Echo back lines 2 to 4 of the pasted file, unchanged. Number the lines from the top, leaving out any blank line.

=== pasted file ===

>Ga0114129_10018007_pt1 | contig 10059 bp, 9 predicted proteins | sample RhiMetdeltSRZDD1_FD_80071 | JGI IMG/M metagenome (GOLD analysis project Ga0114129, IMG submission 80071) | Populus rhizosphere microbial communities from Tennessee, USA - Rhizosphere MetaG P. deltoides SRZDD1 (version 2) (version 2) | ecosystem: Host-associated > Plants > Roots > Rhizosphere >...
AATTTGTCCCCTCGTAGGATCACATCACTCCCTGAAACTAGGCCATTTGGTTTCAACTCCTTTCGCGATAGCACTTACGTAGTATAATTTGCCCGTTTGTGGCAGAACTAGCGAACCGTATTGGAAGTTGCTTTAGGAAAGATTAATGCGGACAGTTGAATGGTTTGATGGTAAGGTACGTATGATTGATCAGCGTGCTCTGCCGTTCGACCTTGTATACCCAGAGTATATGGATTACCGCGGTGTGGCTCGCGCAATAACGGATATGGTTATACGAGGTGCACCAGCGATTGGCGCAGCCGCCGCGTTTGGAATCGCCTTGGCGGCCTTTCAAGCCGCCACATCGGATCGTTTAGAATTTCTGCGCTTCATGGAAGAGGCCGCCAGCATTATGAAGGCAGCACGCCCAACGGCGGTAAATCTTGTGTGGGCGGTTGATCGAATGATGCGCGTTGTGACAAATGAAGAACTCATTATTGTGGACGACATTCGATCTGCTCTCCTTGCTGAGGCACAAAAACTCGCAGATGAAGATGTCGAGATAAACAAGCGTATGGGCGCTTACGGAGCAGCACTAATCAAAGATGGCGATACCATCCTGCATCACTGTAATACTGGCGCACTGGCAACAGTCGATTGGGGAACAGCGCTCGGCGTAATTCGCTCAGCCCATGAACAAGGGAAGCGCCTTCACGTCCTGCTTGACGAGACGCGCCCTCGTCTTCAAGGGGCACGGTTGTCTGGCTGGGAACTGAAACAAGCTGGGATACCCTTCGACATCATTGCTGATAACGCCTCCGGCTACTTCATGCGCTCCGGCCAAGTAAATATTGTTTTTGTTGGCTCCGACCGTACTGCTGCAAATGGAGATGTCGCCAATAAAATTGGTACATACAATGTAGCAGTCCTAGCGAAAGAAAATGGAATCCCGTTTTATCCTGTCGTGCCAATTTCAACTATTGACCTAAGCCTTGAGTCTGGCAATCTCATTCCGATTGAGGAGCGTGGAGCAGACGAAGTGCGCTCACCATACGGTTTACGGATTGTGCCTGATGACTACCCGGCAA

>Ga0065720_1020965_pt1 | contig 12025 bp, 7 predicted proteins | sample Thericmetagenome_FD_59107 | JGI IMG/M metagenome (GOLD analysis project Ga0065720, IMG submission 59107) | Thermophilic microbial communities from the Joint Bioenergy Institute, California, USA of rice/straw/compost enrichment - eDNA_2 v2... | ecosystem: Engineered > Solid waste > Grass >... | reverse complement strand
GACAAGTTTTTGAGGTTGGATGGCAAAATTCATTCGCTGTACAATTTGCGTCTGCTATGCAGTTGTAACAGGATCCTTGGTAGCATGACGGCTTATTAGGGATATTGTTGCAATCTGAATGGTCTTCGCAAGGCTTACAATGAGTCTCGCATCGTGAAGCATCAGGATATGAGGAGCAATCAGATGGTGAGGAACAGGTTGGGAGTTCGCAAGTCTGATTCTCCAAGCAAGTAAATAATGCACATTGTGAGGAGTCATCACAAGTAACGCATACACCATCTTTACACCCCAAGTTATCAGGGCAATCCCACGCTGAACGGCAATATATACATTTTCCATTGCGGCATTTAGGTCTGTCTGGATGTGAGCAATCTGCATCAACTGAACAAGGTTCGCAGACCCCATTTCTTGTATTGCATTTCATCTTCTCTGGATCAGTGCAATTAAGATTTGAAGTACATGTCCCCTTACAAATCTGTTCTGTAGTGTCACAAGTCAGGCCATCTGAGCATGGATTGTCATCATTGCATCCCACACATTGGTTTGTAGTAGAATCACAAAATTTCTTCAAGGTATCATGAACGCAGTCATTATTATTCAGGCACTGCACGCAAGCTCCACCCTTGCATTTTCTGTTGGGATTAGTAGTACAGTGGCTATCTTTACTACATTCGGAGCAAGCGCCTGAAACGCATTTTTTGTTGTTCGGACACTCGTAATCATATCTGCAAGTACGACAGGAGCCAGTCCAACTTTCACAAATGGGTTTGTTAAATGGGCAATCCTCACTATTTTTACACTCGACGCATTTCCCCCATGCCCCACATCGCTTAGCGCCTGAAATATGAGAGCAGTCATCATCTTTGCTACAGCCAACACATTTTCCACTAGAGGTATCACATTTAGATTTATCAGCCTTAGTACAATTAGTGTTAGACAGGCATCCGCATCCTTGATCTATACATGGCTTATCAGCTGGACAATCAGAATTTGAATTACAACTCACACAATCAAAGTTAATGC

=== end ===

AATTTGTCCCCTCGTAGGATCACATCACTCCCTGAAACTAGGCCATTTGGTTTCAACTCCTTTCGCGATAGCACTTACGTAGTATAATTTGCCCGTTTGTGGCAGAACTAGCGAACCGTATTGGAAGTTGCTTTAGGAAAGATTAATGCGGACAGTTGAATGGTTTGATGGTAAGGTACGTATGATTGATCAGCGTGCTCTGCCGTTCGACCTTGTATACCCAGAGTATATGGATTACCGCGGTGTGGCTCGCGCAATAACGGATATGGTTATACGAGGTGCACCAGCGATTGGCGCAGCCGCCGCGTTTGGAATCGCCTTGGCGGCCTTTCAAGCCGCCACATCGGATCGTTTAGAATTTCTGCGCTTCATGGAAGAGGCCGCCAGCATTATGAAGGCAGCACGCCCAACGGCGGTAAATCTTGTGTGGGCGGTTGATCGAATGATGCGCGTTGTGACAAATGAAGAACTCATTATTGTGGACGACATTCGATCTGCTCTCCTTGCTGAGGCACAAAAACTCGCAGATGAAGATGTCGAGATAAACAAGCGTATGGGCGCTTACGGAGCAGCACTAATCAAAGATGGCGATACCATCCTGCATCACTGTAATACTGGCGCACTGGCAACAGTCGATTGGGGAACAGCGCTCGGCGTAATTCGCTCAGCCCATGAACAAGGGAAGCGCCTTCACGTCCTGCTTGACGAGACGCGCCCTCGTCTTCAAGGGGCACGGTTGTCTGGCTGGGAACTGAAACAAGCTGGGATACCCTTCGACATCATTGCTGATAACGCCTCCGGCTACTTCATGCGCTCCGGCCAAGTAAATATTGTTTTTGTTGGCTCCGACCGTACTGCTGCAAATGGAGATGTCGCCAATAAAATTGGTACATACAATGTAGCAGTCCTAGCGAAAGAAAATGGAATCCCGTTTTATCCTGTCGTGCCAATTTCAACTATTGACCTAAGCCTTGAGTCTGGCAATCTCATTCCGATTGAGGAGCGTGGAGCAGACGAAGTGCGCTCACCATACGGTTTACGGATTGTGCCTGATGACTACCCGGCAA

>Ga0065720_1020965_pt1 | contig 12025 bp, 7 predicted proteins | sample Thericmetagenome_FD_59107 | JGI IMG/M metagenome (GOLD analysis project Ga0065720, IMG submission 59107) | Thermophilic microbial communities from the Joint Bioenergy Institute, California, USA of rice/straw/compost enrichment - eDNA_2 v2... | ecosystem: Engineered > Solid waste > Grass >... | reverse complement strand
GACAAGTTTTTGAGGTTGGATGGCAAAATTCATTCGCTGTACAATTTGCGTCTGCTATGCAGTTGTAACAGGATCCTTGGTAGCATGACGGCTTATTAGGGATATTGTTGCAATCTGAATGGTCTTCGCAAGGCTTACAATGAGTCTCGCATCGTGAAGCATCAGGATATGAGGAGCAATCAGATGGTGAGGAACAGGTTGGGAGTTCGCAAGTCTGATTCTCCAAGCAAGTAAATAATGCACATTGTGAGGAGTCATCACAAGTAACGCATACACCATCTTTACACCCCAAGTTATCAGGGCAATCCCACGCTGAACGGCAATATATACATTTTCCATTGCGGCATTTAGGTCTGTCTGGATGTGAGCAATCTGCATCAACTGAACAAGGTTCGCAGACCCCATTTCTTGTATTGCATTTCATCTTCTCTGGATCAGTGCAATTAAGATTTGAAGTACATGTCCCCTTACAAATCTGTTCTGTAGTGTCACAAGTCAGGCCATCTGAGCATGGATTGTCATCATTGCATCCCACACATTGGTTTGTAGTAGAATCACAAAATTTCTTCAAGGTATCATGAACGCAGTCATTATTATTCAGGCACTGCACGCAAGCTCCACCCTTGCATTTTCTGTTGGGATTAGTAGTACAGTGGCTATCTTTACTACATTCGGAGCAAGCGCCTGAAACGCATTTTTTGTTGTTCGGACACTCGTAATCATATCTGCAAGTACGACAGGAGCCAGTCCAACTTTCACAAATGGGTTTGTTAAATGGGCAATCCTCACTATTTTTACACTCGACGCATTTCCCCCATGCCCCACATCGCTTAGCGCCTGAAATATGAGAGCAGTCATCATCTTTGCTACAGCCAACACATTTTCCACTAGAGGTATCACATTTAGATTTATCAGCCTTAGTACAATTAGTGTTAGACAGGCATCCGCATCCTTGATCTATACATGGCTTATCAGCTGGACAATCAGAATTTGAATTACAACTCACACAATCAAAGTTAATGC